Buckle up Springfield. The Springfield city council is launching a vicious attack on Christianity in the name of equal rights. At the end of the day the Church will be wide open to litigation, in spite of the so called church exclusion. After much legal counsel it has been determined that the exclusion is graciously giving the church what it already has, and offers no real guarantees. I thought that it would be appropriate to post a Quote from Conservapedia.com by Alveda King during this debate.
Dr. Alveda C. King is the founder of King for America, Inc. which is a faith based organization.
Dr. Alveda C. King stated the following to the Massachusetts General Assembly regarding the existence of ex-homosexuals is an argument that “gay rights” does not achieve civil rights status:
“ Thirty-nine years ago, my great-uncle, Reverend Dr. Martin Luther King Jr., delivered to mindful citizens of America a prophetic dream which envisaged all of this great nation’s people living in the full exercise of all rights granted to them by the U.S. Constitution. My forebear’s dream was deeply rooted in the American dream wherein the Founders of our Union saw every lawful citizen standing in dignity outfitted by unalienable rights from God to life, liberty and the pursuit of happiness free from the tyrannies of personal whim and ideology handed down by kings, dictators, political groups, and yes, some institutions of democratic government….
Yet, there is a larger body of science represented even by the above scientists that agrees that mature behavior patterns rely much more on social shaping and choices than genetic predisposition, such that these behaviors may be successfully modified by a variety of means. The food addict may eat responsibly, the alcoholic may drink responsibly or not at all, and the homosexual may live according to a wide range of choices as well. Thus, binge drinking, overeating, cocaine abuse and other behaviors do not have to be granted public latitude as a matter of right in this great nation. Certainly, these and other mutable behaviors may be practiced; they may be under constitutional protection in fact (under our privacy clauses), but they may not be granted civil rights or public protection.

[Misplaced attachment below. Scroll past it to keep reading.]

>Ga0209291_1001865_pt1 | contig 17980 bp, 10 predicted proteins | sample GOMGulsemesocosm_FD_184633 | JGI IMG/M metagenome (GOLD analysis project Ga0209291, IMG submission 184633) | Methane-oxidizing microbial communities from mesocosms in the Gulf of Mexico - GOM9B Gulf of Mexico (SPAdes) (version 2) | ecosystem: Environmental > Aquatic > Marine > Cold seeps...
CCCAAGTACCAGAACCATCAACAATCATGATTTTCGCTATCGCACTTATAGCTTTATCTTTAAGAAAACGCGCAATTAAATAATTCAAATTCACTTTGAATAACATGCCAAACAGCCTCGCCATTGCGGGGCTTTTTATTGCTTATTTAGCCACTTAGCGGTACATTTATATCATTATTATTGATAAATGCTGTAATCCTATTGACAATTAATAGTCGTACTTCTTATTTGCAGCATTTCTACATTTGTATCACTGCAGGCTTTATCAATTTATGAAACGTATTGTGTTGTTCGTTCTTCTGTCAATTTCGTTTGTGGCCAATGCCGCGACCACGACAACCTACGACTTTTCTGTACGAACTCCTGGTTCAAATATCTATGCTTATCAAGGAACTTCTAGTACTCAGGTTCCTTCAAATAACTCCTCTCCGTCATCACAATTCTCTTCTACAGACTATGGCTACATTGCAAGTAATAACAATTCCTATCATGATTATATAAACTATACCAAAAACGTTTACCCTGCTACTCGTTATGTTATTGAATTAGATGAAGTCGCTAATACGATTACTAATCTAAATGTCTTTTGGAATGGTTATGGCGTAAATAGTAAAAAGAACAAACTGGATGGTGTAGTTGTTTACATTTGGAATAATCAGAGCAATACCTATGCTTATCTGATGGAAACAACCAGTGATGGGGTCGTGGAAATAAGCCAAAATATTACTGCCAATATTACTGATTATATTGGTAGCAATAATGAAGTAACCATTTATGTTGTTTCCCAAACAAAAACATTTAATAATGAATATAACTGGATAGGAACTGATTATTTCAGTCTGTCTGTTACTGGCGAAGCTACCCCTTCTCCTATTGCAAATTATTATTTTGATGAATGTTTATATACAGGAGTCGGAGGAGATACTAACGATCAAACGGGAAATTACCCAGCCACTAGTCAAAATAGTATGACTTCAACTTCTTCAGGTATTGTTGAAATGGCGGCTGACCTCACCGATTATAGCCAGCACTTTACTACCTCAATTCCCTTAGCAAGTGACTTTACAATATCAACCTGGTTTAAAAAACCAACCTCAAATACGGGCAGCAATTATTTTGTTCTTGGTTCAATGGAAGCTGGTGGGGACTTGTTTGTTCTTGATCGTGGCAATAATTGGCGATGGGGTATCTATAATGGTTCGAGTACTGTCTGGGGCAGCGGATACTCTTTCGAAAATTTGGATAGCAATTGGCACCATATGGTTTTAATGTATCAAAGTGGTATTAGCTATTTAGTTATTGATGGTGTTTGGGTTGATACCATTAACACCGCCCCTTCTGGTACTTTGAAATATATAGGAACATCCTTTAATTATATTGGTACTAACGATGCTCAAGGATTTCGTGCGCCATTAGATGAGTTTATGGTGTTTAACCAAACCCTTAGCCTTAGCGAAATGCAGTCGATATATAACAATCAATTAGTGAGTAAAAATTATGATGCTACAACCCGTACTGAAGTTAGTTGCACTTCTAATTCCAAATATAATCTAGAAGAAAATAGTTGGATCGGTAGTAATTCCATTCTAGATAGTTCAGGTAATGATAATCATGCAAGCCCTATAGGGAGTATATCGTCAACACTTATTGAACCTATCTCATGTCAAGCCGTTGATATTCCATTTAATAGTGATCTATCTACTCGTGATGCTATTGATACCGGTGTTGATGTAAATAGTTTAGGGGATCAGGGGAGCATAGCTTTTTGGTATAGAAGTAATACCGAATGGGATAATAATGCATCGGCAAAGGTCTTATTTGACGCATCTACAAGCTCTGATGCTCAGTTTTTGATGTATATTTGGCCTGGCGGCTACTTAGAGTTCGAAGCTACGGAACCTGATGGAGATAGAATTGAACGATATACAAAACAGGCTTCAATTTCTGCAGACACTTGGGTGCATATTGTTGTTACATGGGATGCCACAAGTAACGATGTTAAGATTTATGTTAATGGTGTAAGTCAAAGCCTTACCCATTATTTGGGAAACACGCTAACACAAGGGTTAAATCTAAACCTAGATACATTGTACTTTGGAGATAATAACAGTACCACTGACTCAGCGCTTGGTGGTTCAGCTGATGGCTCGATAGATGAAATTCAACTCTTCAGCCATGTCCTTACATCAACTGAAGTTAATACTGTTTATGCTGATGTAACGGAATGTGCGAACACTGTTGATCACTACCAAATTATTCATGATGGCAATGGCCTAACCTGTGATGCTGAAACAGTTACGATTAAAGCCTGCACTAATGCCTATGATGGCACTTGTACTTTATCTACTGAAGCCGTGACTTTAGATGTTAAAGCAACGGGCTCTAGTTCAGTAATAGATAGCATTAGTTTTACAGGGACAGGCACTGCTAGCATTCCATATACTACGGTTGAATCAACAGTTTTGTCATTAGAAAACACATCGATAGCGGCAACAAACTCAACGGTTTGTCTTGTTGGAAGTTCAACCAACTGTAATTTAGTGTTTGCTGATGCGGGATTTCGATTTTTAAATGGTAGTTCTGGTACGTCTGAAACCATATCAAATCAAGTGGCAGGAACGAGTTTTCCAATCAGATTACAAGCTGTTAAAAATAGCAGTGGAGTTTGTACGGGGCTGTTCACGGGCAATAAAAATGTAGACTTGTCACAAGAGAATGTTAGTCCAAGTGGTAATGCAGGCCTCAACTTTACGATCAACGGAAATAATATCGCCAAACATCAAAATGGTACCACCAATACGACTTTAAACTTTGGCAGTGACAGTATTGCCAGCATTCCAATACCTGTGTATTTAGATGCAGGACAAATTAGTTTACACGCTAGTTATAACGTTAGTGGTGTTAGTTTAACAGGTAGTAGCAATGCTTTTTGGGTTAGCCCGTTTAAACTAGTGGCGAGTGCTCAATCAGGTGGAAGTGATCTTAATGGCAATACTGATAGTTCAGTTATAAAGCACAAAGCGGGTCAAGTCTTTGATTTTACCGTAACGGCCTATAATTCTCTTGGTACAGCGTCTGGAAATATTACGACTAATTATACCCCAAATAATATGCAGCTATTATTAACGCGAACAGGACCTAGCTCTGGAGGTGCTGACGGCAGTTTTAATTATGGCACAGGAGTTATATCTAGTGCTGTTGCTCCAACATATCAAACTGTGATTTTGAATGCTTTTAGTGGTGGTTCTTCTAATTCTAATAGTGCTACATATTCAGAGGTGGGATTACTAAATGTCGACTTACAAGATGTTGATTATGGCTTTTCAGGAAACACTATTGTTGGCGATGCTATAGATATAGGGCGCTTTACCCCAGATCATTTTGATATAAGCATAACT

Again, if behavior or other aspects of personhood may be altered, then those aspects fail to meet civil rights status. Homosexual practice clearly falls into this category. As my mother, Alveda C. King has said, “I have met many ex-homosexuals just as I have met many ex-husbands, ex-wives, ex-drug addicts and ex-lawyers. Yet I have never met an ex-Negro, ex-Caucasian or ex-Native American.” The politics of preference does not jibe with civil rights legitimacy.”
In short, the distinction is between characteristics that may be altered, and that thus do not merit civil-rights protection, and immutable characteristics, which do merit civil-rights protection. This is why sexual orientation does not merit civil-rights protection, while characteristics such as race, sex, and religion do.
Quoted from, Conservapedia.com